When to use what ISO settings?


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andrewtansj

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#1
Hi, rather new with photography, not so sure about ISO settings. anyone can help me with that? many thanks...
 

sin77

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Nov 28, 2004
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#2
Here's a rough guide for you:
Broad day light use 50-100
Outdoor dark sky 100-200 (PS: I'm not referring to evening)
Indoor 200-800 (depends whether dim or bright lighting and noise control by camera)

You play around the settings then load to computer to compare the noise and brightness.
 

dorts

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Mar 10, 2007
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#3
Usually when I am outdoors, I use 100, if it is bright enough for a decent shutter speed. For darker situations, 200-400. Max 400, because it gets pretty noisy with my cam. Do check the noise of your camera on the different ISOs and see which suits you for different situations. :)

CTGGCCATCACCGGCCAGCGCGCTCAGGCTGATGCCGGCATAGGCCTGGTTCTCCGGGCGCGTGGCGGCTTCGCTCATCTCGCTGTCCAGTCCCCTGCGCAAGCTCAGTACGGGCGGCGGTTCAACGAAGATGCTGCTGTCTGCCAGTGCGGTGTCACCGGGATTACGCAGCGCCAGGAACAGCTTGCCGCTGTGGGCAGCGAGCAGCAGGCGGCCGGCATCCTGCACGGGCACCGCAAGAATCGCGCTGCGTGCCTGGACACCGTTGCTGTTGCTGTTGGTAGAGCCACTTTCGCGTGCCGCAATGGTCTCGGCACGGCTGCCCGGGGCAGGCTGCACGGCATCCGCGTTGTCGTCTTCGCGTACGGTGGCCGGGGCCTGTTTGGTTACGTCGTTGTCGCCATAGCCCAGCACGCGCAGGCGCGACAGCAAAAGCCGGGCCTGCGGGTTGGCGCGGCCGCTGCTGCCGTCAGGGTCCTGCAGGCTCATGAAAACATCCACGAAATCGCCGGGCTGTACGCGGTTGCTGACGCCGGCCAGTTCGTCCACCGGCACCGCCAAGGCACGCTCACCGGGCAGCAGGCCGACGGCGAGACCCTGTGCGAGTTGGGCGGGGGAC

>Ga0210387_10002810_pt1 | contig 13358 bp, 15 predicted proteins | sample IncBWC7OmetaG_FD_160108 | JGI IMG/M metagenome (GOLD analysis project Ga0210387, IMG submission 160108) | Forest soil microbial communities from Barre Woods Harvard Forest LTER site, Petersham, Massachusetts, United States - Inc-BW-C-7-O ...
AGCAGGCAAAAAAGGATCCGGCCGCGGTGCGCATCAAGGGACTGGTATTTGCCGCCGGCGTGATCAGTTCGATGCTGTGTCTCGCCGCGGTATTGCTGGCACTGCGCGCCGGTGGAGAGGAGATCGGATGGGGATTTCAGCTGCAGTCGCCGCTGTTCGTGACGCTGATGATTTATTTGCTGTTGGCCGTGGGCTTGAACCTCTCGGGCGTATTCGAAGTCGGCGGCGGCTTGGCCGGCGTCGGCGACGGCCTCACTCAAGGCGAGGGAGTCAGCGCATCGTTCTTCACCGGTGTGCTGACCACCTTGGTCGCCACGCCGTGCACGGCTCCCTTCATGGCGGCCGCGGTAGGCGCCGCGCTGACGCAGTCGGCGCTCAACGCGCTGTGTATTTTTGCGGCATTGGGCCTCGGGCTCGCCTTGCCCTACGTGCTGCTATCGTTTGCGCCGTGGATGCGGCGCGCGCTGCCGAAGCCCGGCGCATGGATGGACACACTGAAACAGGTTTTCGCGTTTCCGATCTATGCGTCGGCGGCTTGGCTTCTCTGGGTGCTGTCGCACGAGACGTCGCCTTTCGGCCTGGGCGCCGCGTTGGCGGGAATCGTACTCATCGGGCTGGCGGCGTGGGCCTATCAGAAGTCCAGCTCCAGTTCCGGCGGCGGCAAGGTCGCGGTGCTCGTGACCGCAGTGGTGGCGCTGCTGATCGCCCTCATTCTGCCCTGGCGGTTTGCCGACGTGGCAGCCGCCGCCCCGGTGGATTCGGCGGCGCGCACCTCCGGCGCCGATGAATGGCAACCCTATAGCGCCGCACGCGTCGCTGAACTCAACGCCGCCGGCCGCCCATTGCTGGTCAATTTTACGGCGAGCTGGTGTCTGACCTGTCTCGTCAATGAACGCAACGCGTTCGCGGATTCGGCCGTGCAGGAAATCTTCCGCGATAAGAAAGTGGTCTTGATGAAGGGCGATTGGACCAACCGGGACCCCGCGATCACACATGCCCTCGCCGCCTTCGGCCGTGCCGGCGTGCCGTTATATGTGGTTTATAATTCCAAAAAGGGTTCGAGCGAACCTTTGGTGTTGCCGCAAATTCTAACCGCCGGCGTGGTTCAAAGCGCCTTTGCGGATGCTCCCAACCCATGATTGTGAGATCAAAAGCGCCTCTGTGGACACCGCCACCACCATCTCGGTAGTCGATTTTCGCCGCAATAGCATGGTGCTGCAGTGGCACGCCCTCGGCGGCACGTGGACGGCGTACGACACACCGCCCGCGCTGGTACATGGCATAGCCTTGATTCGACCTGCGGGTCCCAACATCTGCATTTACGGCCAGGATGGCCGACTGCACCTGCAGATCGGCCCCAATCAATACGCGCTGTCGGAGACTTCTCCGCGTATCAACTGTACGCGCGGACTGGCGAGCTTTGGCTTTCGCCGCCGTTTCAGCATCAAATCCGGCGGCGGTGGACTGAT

spazzer

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#4
Hi, rather new with photography, not so sure about ISO settings. anyone can help me with that? many thanks...
i would sometimes use up to 1600 and 3200 when indoors due to the lack of light as i think a pic is more important than noise lvl and we can use software to eliminate the noise slightly too
 

NeTHaCk

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#5
i would sometimes use up to 1600 and 3200 when indoors due to the lack of light as i think a pic is more important than noise lvl and we can use software to eliminate the noise slightly too
yes .. but even with noise ninja, it doesnt help too much. maybe a little.

i shot a wedding as a backup photographer at ISO200 . i just shot my sis graduation convocation yesterday with iso 800 .

for low light, to compensate the aperture, up the iso . was using iso 800 though noise is relatively high on my nikon d50, i believed what spazzer said is true, the pic is more important .

however, if your noise is wayyyyyyyyyyy too high.. also not much point.

i believe sin77 has stated clearly what iso to use.

for me, id just recommend a max of iso 400 + ev compensation + built in flash. anything above 800 is noisy :(
 

dorts

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#6
You lose details remember. :D
 

sin77

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#7
for me, id just recommend a max of iso 400 + ev compensation + built in flash. anything above 800 is noisy :(
keep the issue of using flash aside.
When you up the EV, your shutter will become slower.
Try to maintain at least 1/40 sec for human movement at wide lens and 1/60 for tele.
Instead, open up your aperture to f3.5 or f2.8.
 

cantaresg

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#8